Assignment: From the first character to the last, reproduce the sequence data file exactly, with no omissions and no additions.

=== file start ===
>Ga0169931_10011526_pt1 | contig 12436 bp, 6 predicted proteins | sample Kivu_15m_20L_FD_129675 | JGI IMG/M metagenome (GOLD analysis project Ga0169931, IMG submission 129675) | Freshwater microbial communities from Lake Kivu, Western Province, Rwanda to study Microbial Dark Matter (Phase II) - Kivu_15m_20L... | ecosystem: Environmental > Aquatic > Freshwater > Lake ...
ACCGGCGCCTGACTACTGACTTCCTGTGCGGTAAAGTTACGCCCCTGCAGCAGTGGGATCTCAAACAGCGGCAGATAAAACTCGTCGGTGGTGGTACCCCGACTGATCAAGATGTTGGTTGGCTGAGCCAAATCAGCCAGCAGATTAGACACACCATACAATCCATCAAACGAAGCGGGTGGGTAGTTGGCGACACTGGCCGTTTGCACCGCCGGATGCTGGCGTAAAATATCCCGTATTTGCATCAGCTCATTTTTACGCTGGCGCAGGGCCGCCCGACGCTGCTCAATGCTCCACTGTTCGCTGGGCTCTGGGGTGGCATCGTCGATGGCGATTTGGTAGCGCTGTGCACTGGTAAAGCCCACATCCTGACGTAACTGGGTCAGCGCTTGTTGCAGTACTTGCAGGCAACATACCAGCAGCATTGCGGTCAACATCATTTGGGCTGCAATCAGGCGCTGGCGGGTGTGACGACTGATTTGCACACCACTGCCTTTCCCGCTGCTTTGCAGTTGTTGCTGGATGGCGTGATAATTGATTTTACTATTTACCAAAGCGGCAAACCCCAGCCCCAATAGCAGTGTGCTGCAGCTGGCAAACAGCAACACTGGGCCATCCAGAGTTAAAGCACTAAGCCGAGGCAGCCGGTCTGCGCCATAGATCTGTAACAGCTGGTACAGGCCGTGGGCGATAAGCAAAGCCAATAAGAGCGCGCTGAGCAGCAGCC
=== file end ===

>Ga0169931_10011526_pt1 | contig 12436 bp, 6 predicted proteins | sample Kivu_15m_20L_FD_129675 | JGI IMG/M metagenome (GOLD analysis project Ga0169931, IMG submission 129675) | Freshwater microbial communities from Lake Kivu, Western Province, Rwanda to study Microbial Dark Matter (Phase II) - Kivu_15m_20L... | ecosystem: Environmental > Aquatic > Freshwater > Lake ...
ACCGGCGCCTGACTACTGACTTCCTGTGCGGTAAAGTTACGCCCCTGCAGCAGTGGGATCTCAAACAGCGGCAGATAAAACTCGTCGGTGGTGGTACCCCGACTGATCAAGATGTTGGTTGGCTGAGCCAAATCAGCCAGCAGATTAGACACACCATACAATCCATCAAACGAAGCGGGTGGGTAGTTGGCGACACTGGCCGTTTGCACCGCCGGATGCTGGCGTAAAATATCCCGTATTTGCATCAGCTCATTTTTACGCTGGCGCAGGGCCGCCCGACGCTGCTCAATGCTCCACTGTTCGCTGGGCTCTGGGGTGGCATCGTCGATGGCGATTTGGTAGCGCTGTGCACTGGTAAAGCCCACATCCTGACGTAACTGGGTCAGCGCTTGTTGCAGTACTTGCAGGCAACATACCAGCAGCATTGCGGTCAACATCATTTGGGCTGCAATCAGGCGCTGGCGGGTGTGACGACTGATTTGCACACCACTGCCTTTCCCGCTGCTTTGCAGTTGTTGCTGGATGGCGTGATAATTGATTTTACTATTTACCAAAGCGGCAAACCCCAGCCCCAATAGCAGTGTGCTGCAGCTGGCAAACAGCAACACTGGGCCATCCAGAGTTAAAGCACTAAGCCGAGGCAGCCGGTCTGCGCCATAGATCTGTAACAGCTGGTACAGGCCGTGGGCGATAAGCAAAGCCAATAAGAGCGCGCTGAGCAGCAGCC